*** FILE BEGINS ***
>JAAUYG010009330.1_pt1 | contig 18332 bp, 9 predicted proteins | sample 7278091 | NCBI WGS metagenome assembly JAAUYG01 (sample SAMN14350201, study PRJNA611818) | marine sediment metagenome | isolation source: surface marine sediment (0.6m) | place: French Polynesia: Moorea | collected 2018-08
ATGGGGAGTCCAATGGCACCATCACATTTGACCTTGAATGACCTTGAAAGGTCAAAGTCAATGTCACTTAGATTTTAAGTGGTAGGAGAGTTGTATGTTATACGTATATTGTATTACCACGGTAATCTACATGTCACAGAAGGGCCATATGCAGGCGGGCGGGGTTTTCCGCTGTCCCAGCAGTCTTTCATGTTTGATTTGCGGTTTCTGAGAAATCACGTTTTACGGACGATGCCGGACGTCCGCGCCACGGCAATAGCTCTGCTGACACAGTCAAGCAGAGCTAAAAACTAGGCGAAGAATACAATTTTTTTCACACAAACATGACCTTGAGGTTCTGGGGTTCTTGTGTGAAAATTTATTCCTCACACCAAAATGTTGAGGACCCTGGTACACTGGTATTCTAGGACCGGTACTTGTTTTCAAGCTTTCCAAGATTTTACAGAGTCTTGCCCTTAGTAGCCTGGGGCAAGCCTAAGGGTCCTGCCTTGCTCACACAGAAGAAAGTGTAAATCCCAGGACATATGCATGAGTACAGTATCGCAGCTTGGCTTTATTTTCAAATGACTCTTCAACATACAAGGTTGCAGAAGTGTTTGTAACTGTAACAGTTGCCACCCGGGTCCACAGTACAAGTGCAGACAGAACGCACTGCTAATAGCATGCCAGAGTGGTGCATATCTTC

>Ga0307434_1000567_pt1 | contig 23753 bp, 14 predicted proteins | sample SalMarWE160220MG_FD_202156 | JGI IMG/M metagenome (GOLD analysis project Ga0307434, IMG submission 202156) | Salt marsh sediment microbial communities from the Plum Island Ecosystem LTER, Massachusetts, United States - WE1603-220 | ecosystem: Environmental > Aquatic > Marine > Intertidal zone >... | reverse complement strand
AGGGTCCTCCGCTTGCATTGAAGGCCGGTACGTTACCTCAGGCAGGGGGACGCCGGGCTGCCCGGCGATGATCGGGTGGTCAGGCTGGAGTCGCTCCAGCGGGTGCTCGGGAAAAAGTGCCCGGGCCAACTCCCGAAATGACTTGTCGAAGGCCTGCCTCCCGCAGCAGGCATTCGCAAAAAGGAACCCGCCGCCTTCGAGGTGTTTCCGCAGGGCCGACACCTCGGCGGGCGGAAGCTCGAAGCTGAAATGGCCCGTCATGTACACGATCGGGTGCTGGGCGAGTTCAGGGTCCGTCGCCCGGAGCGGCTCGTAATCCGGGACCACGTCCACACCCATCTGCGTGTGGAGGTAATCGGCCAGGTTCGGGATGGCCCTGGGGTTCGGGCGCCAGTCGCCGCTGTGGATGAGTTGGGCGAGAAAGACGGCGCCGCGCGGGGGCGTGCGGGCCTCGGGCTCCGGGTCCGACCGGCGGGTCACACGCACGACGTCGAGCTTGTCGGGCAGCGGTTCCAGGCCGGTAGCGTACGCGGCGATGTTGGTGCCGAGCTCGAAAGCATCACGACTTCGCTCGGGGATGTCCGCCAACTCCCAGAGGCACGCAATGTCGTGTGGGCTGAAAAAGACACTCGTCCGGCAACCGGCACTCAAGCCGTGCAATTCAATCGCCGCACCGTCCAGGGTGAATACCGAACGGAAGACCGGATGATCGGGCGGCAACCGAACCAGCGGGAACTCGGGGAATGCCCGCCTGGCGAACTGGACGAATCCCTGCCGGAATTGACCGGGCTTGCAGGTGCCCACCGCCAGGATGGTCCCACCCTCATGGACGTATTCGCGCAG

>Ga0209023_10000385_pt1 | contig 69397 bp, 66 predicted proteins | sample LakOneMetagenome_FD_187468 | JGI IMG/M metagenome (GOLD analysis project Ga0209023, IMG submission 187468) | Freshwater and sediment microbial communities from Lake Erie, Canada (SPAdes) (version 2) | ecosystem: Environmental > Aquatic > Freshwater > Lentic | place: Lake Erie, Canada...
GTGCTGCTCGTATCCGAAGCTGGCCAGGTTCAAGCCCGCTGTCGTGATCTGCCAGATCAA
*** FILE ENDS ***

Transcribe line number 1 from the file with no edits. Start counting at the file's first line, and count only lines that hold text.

>JAAUYG010009330.1_pt1 | contig 18332 bp, 9 predicted proteins | sample 7278091 | NCBI WGS metagenome assembly JAAUYG01 (sample SAMN14350201, study PRJNA611818) | marine sediment metagenome | isolation source: surface marine sediment (0.6m) | place: French Polynesia: Moorea | collected 2018-08